He is dear to children who is not an unpleasant teacher.
(pron = ehst poo-EHR-ees KAH-roos kwee nohn ehst DOHK-tohr ah-MAH-roos)
Comment: This is not a difficult concept, but sad to say, not all teachers
necessarily feel this way. I was advised by more than one older teacher when I
began teaching "not to smile until Thanksgiving". Their concern was that if I
come across as friendly "they will take advantage of you." Their advice,
however, seemed to be that by not smiling, I could take advantage of my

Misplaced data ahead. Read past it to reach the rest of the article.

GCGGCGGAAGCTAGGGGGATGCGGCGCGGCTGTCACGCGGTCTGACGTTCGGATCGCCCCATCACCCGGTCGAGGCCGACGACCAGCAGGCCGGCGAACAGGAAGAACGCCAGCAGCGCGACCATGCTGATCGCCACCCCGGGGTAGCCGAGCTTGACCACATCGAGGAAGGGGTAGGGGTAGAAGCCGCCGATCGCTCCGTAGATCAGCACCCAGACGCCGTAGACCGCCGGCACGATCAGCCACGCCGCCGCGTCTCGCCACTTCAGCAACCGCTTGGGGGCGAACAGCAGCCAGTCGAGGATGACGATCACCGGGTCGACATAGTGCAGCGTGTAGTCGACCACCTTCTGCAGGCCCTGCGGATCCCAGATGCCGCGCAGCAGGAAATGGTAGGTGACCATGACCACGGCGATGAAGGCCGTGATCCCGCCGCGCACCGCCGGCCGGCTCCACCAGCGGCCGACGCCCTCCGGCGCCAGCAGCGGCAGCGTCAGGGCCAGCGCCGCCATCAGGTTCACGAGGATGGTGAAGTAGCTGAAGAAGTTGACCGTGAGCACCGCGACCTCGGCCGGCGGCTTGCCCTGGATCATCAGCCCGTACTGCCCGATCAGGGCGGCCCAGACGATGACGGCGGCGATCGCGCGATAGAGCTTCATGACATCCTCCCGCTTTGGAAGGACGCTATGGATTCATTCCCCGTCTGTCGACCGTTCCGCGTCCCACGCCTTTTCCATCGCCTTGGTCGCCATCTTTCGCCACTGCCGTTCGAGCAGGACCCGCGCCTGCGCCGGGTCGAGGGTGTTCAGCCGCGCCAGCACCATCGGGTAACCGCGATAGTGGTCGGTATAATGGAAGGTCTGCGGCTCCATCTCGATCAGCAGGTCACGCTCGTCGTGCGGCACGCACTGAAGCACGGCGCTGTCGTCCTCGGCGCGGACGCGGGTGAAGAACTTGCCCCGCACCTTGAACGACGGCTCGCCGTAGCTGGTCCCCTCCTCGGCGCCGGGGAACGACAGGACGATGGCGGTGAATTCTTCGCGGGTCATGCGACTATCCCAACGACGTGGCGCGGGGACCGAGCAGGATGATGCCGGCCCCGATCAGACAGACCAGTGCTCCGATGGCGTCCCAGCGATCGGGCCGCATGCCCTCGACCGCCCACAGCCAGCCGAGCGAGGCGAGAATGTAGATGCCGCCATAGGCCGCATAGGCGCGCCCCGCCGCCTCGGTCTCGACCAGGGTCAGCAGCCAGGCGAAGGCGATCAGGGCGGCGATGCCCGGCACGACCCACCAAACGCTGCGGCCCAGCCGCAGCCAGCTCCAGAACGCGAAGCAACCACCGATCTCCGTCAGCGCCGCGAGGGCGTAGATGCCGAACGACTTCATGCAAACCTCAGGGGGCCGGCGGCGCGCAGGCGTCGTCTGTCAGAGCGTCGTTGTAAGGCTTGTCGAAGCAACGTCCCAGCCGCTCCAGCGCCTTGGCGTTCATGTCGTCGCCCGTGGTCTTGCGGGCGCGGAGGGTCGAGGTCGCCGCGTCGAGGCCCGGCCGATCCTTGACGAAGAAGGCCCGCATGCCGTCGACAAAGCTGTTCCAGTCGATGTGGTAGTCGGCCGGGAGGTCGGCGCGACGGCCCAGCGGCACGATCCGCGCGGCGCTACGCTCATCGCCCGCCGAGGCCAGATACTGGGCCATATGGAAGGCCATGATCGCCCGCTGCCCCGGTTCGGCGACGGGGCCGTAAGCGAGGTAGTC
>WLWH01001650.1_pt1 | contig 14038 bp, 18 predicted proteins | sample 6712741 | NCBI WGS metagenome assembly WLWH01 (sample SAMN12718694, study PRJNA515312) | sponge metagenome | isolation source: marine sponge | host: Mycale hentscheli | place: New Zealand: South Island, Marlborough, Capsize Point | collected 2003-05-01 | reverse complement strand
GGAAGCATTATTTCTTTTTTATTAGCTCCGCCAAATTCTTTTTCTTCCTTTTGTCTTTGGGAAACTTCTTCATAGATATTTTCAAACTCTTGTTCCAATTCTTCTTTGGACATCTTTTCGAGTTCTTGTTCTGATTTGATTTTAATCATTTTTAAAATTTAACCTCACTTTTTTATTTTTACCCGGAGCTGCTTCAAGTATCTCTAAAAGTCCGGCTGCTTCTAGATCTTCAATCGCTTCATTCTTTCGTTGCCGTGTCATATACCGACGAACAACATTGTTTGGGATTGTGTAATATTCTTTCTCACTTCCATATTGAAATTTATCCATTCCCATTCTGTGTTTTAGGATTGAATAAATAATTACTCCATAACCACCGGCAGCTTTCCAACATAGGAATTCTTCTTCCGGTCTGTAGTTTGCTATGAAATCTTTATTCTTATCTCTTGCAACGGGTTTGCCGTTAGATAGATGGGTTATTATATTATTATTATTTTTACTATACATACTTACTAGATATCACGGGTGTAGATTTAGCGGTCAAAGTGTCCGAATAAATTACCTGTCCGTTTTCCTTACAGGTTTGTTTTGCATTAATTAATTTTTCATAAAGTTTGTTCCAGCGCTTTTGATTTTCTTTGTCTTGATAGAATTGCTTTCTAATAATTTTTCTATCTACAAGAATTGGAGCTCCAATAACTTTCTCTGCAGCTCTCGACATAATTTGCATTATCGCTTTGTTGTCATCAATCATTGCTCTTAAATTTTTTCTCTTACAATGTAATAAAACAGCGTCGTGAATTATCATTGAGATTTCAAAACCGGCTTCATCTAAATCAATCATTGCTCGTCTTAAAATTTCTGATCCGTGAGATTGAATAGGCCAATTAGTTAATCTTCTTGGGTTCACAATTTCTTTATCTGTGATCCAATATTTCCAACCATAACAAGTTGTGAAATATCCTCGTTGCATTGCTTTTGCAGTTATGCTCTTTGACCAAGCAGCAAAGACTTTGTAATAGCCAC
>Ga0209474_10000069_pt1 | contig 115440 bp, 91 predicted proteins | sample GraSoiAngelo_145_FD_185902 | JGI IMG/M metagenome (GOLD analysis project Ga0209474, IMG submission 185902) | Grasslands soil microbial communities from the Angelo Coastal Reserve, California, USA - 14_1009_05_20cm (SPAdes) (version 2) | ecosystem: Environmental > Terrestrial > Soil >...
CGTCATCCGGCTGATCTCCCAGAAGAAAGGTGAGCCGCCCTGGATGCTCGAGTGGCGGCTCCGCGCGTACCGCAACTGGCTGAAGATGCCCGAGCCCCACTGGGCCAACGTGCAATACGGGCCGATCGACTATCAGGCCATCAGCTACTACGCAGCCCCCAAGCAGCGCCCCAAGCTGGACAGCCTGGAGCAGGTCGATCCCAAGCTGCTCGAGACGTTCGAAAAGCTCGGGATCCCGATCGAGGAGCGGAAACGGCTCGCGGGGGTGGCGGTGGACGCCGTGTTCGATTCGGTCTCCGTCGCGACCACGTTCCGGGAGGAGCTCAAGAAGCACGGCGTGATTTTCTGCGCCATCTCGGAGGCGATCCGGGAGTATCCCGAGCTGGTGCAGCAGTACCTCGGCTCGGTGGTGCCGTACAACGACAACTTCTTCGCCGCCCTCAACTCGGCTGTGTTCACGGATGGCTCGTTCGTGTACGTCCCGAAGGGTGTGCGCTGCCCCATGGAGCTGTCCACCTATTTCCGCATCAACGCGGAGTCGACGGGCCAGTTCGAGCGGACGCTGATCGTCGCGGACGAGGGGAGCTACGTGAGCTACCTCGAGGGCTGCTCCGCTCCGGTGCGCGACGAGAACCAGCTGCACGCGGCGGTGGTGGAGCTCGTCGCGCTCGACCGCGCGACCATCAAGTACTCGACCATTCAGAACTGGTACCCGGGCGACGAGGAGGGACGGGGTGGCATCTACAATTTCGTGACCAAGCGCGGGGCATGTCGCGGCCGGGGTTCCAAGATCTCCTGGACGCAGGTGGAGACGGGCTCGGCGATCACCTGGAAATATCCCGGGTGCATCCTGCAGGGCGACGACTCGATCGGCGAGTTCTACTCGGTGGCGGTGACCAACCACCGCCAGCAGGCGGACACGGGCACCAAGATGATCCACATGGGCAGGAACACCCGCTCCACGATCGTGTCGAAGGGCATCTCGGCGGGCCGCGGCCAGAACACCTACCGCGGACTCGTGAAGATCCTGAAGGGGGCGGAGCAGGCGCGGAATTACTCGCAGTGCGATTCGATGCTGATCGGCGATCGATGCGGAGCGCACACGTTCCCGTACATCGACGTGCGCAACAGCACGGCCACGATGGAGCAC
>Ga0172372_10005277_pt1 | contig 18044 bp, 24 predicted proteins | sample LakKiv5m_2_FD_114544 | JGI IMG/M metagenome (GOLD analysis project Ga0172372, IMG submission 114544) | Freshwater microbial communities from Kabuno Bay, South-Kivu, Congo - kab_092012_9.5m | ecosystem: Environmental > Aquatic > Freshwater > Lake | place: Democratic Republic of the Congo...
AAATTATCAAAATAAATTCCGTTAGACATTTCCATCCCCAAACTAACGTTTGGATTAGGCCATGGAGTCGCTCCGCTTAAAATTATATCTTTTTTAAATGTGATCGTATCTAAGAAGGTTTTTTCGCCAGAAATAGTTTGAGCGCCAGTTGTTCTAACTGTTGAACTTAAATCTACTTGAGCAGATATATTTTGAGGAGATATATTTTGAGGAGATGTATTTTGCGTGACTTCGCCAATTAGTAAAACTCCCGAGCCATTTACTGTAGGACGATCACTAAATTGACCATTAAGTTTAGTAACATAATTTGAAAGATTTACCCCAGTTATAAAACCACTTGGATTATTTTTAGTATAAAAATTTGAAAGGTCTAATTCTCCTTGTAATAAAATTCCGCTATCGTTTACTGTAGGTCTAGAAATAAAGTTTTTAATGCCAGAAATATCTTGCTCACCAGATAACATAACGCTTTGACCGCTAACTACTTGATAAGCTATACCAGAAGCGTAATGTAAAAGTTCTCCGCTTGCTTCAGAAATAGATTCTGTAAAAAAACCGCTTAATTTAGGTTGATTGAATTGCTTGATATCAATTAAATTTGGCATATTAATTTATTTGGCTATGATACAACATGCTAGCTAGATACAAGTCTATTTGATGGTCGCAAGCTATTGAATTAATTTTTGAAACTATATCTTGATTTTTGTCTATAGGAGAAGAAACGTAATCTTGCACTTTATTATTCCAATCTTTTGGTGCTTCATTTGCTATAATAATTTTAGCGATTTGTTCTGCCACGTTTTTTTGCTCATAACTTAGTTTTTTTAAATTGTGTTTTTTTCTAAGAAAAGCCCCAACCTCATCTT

students' inability to figure me out for at least a few months. The
arrangement was adversarial at best.
Teaching, though, is not an arrangement. Teaching and learning comprise a
relationship. The Latin word "amarus" can be translated "bitter", or "shrill".
Those are much better images. Who wants to spend time with a bitter or shrill
person? And in the context of learning, if students don't want to be in my
room, it matters little what I am teaching.
Larger than teaching, this proverb suggests that any person is dear to others
who is not unpleasant to be with.
(Used with permission)
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